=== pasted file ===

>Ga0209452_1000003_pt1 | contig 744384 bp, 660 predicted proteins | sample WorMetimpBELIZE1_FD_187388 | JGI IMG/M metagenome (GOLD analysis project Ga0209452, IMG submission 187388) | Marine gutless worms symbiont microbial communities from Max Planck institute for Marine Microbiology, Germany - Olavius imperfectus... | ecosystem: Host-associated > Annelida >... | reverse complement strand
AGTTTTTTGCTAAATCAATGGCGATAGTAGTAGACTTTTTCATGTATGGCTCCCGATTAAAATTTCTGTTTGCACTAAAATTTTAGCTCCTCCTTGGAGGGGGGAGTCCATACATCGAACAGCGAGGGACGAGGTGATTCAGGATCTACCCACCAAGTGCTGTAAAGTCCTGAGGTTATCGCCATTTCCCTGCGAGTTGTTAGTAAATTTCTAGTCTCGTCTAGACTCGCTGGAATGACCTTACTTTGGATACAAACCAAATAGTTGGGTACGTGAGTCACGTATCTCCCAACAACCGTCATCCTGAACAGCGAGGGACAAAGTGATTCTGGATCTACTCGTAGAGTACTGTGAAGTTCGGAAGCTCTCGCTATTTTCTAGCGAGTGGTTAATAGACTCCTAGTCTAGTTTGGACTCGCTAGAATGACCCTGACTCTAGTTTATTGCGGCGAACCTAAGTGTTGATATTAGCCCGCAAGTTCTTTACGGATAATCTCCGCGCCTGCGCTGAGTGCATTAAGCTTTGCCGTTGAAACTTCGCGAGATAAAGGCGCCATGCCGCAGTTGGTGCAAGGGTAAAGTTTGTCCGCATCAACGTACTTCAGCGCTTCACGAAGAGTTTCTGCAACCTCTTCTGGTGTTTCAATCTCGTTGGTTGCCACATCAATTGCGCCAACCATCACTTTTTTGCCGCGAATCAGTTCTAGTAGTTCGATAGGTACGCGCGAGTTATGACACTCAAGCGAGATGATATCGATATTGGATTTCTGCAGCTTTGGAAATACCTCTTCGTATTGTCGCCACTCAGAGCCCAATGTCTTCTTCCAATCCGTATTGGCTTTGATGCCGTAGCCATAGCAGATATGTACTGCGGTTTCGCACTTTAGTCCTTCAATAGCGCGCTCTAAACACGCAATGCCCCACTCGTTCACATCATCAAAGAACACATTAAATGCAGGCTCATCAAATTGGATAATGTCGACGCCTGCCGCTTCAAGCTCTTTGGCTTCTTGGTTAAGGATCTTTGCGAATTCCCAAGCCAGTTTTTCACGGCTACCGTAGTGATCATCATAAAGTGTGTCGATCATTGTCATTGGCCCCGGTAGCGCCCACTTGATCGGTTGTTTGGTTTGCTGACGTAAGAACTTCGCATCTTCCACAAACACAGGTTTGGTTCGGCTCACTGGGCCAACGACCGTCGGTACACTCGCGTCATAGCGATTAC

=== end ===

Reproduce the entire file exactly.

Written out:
>Ga0209452_1000003_pt1 | contig 744384 bp, 660 predicted proteins | sample WorMetimpBELIZE1_FD_187388 | JGI IMG/M metagenome (GOLD analysis project Ga0209452, IMG submission 187388) | Marine gutless worms symbiont microbial communities from Max Planck institute for Marine Microbiology, Germany - Olavius imperfectus... | ecosystem: Host-associated > Annelida >... | reverse complement strand
AGTTTTTTGCTAAATCAATGGCGATAGTAGTAGACTTTTTCATGTATGGCTCCCGATTAAAATTTCTGTTTGCACTAAAATTTTAGCTCCTCCTTGGAGGGGGGAGTCCATACATCGAACAGCGAGGGACGAGGTGATTCAGGATCTACCCACCAAGTGCTGTAAAGTCCTGAGGTTATCGCCATTTCCCTGCGAGTTGTTAGTAAATTTCTAGTCTCGTCTAGACTCGCTGGAATGACCTTACTTTGGATACAAACCAAATAGTTGGGTACGTGAGTCACGTATCTCCCAACAACCGTCATCCTGAACAGCGAGGGACAAAGTGATTCTGGATCTACTCGTAGAGTACTGTGAAGTTCGGAAGCTCTCGCTATTTTCTAGCGAGTGGTTAATAGACTCCTAGTCTAGTTTGGACTCGCTAGAATGACCCTGACTCTAGTTTATTGCGGCGAACCTAAGTGTTGATATTAGCCCGCAAGTTCTTTACGGATAATCTCCGCGCCTGCGCTGAGTGCATTAAGCTTTGCCGTTGAAACTTCGCGAGATAAAGGCGCCATGCCGCAGTTGGTGCAAGGGTAAAGTTTGTCCGCATCAACGTACTTCAGCGCTTCACGAAGAGTTTCTGCAACCTCTTCTGGTGTTTCAATCTCGTTGGTTGCCACATCAATTGCGCCAACCATCACTTTTTTGCCGCGAATCAGTTCTAGTAGTTCGATAGGTACGCGCGAGTTATGACACTCAAGCGAGATGATATCGATATTGGATTTCTGCAGCTTTGGAAATACCTCTTCGTATTGTCGCCACTCAGAGCCCAATGTCTTCTTCCAATCCGTATTGGCTTTGATGCCGTAGCCATAGCAGATATGTACTGCGGTTTCGCACTTTAGTCCTTCAATAGCGCGCTCTAAACACGCAATGCCCCACTCGTTCACATCATCAAAGAACACATTAAATGCAGGCTCATCAAATTGGATAATGTCGACGCCTGCCGCTTCAAGCTCTTTGGCTTCTTGGTTAAGGATCTTTGCGAATTCCCAAGCCAGTTTTTCACGGCTACCGTAGTGATCATCATAAAGTGTGTCGATCATTGTCATTGGCCCCGGTAGCGCCCACTTGATCGGTTGTTTGGTTTGCTGACGTAAGAACTTCGCATCTTCCACAAACACAGGTTTGGTTCGGCTCACTGGGCCAACGACCGTCGGTACACTCGCGTCATAGCGATTAC